Without a doubt, Russia’s strategic return to Africa has sparked academic discussions at various levels where academic researchers openly admitted that political consultations are on track, arms export has significantly increased, but other export products are extremely low. In addition, Russia’s involvement in infrastructure development and industry has been invisible for the past decades on the continent.

In another interview, Themba Mhlongo, Head of Programmes at the Southern Africa Trust, thinks that Africa should not expect higher trade flows with Russia simply because Africa has not engaged Russia.

Mhlongo told me that “Russia has not been as aggressive as China in pursuing opportunities in Africa because Russia has natural resources and markets in Eastern Europe, South West Asia. Russian exports to Africa might be dominated by machinery and military equipment which serves their interest well.”

Notwithstanding the above weaknesses, he suggested that Africa must engage all BRICS members equally, including Brazil and Russia, in order to build alliances and open trade opportunities, including finance and investment opportunities. Also, African countries must not seem to show preferences in their foreign policy in favour of Western Europe if they want to benefit from trade relations with Russia. They must learn to be neutral; neutrality is a pragmatic strategy!

Mhlongo suspects that Africa still holds an old view about Russia being a communist state and less technologically developed or unsophisticated than Western Europe. But Russia never colonized Africa, so there are no colonial ties between the two – Africa and Russia.

“If you look at African trade flows to Europe, they reflect colonial ties most of the time. However, modern Russia is now an important emerging market country and a member of BRICS. But Russian society is closed, and its orientation is towards Western Europe, particularly the United States (probably due to the period of bipolar global power system that existed before). Russia exports to Africa but rarely sets up businesses. The language (or culture in general) could be one of the barriers to developing trade relations with Russia,” he underlined in his discussion.

He proposed that both Africa and Russia could initiate a dialogue to explore economic opportunities between them. However, there are other avenues to engage each other through the BRICS bloc or through bilateral diplomatic channels. Russia has embassies in Africa, and African countries have diplomatic representations in Russia. Africa may have to pay special attention to cultural issues, try to understand Russia in this ever-changing environment and find an entry point to engage Russia.

On her part, Alexandra Arkhangelskaya, a senior researcher at the Institute of African Studies under the Russian Academy of Sciences and a staff lecturer at the Moscow High School of Economics, told me in an interview that Russia and Africa needed each other – “Russia is a vast market not only for African minerals but for various other goods and products produced by African countries.”

The signs for Russian-African relations are impressive – declarations of intentions have been made, important bilateral agreements signed – now it remains to be seen how these intentions and agreements will be implemented in practice, she pointed out in her discussions.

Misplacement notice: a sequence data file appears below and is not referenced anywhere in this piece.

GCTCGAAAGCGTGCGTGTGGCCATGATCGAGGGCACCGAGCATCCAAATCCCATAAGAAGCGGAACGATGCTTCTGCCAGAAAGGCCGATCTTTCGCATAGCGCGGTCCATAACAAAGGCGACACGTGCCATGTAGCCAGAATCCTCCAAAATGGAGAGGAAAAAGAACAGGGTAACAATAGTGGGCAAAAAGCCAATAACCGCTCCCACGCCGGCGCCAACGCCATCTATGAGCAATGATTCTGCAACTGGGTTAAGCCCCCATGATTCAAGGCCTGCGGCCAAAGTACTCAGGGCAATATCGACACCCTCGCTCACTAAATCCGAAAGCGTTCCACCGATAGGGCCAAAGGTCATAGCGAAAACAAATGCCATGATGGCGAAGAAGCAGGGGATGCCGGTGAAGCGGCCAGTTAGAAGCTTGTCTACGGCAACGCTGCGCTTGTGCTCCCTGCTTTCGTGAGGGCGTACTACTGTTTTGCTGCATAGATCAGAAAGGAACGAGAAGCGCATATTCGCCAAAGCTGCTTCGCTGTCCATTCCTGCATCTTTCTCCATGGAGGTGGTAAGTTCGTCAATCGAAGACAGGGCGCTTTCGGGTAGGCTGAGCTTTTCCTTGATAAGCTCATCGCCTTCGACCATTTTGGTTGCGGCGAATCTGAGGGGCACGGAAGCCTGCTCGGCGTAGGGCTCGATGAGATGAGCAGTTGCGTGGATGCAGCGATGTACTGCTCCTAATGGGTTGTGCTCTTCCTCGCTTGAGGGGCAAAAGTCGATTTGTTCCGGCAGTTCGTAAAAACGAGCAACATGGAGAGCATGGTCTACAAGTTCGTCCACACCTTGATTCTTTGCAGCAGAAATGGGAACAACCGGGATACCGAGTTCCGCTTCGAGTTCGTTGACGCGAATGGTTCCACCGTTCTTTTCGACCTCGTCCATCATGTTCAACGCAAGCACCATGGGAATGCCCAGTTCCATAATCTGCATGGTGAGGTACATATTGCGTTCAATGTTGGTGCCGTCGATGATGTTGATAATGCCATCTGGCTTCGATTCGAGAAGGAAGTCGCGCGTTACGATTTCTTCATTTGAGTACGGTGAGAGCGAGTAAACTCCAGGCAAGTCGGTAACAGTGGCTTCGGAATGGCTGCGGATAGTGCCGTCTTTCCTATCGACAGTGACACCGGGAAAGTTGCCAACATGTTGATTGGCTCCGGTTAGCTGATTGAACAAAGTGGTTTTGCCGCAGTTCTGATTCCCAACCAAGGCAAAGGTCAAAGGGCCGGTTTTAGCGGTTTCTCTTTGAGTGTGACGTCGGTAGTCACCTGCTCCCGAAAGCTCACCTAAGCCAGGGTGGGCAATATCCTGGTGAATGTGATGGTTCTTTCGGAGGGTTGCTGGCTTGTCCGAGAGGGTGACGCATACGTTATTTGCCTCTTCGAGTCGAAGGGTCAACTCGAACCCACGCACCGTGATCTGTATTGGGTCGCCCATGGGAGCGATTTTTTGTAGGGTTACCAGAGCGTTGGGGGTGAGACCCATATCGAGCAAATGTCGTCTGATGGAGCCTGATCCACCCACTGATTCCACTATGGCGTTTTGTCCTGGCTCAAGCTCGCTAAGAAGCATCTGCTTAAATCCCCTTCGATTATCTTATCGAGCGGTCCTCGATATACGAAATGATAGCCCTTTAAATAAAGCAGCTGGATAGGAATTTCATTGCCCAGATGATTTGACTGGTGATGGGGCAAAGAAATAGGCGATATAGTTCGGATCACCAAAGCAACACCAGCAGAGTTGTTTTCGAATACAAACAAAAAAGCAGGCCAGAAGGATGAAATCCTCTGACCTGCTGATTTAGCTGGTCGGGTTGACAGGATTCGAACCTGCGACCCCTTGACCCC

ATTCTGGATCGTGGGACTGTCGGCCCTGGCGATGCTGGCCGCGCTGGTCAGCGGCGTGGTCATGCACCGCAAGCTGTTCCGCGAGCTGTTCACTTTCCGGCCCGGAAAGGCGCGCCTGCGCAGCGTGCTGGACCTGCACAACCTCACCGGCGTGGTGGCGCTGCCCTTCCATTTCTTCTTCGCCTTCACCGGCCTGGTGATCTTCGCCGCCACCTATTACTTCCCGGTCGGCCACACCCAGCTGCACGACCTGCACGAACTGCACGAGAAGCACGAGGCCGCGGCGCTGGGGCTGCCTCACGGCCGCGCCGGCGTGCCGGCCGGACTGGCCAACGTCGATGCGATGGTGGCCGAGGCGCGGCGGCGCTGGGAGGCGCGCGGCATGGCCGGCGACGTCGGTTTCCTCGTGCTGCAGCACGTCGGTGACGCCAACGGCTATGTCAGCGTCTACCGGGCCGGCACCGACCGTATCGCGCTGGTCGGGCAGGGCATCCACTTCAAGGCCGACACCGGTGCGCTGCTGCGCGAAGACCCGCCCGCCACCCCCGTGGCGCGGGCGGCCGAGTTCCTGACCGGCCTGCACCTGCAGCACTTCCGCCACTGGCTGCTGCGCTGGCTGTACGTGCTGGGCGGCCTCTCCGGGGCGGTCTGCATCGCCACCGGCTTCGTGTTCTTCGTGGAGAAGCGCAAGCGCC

The revival of Russia-Africa relations should be enhanced in all fields: political, economic, trade, scientific, technological, and cultural. Obstacles to the broadening of Russian-Africa relations should be addressed. These include, in particular, the lack of knowledge in Russia about the situation in Africa and vice versa, suggested Arkhangelskaya.

“As we witness rapid deterioration of relations between Russia and the West unfold, Russia’s decision to ban the import of some agricultural products from countries that have imposed sanctions against Moscow offers great opportunities for the expansion of trade of such products from Africa,” the professor observed in her discussion.

Experts who have researched Russia’s foreign policy in Africa at the Russian Academy of Sciences’ Institute for African Studies have reiterated that Russia’s exports to Africa can be possible only after the country’s industrial-based experiences a more qualitative change and introduces tariff preferences for trade with African partners. As a reputable institute during the Soviet era, it has played a considerable part in developing African studies in the Russian Federation.

“The situation in Russian-African foreign trade will change for the better if Russian industry undergoes technological modernization, the state provides Russian businessmen systematic and meaningful support, and small and medium businesses receive wider access to foreign economic cooperation with Africa,” according to Professor Aleksei Vasiliev, of the RAS Institute for African Studies and a full member of the Russian Academy of Sciences, and Evgeny Korendyasov, an expert at the RAS Institute for African Studies.

In one of his speeches posted to the official website, Russian Foreign Minister Sergey Lavrov noted frankly in remarks: “it is evident that the significant potential of our economic cooperation is far from being exhausted, and much remains to be done so that Russian and African partners know more about each other’s capacities and needs. Creating a mechanism for providing public support to business interaction between Russian companies and the African continent is still on the agenda.”

Leave a Reply

Stanbic IBTC Bank seamless transactions
Previous Story

Cashless Policy: Stanbic IBTC Promises Seamless Transactions

Obasanjo Buhari credible elections
Next Story

Obasanjo Not Qualified to Advise on Credible Elections—FG

Latest from World

Sangomar deep-water project

Senegal Begins Oil Production

By Adedapo Adesanya Senegal has officially joined the list of oil-producing countries in West Africa after commencing oil production for the first time last

Don't Miss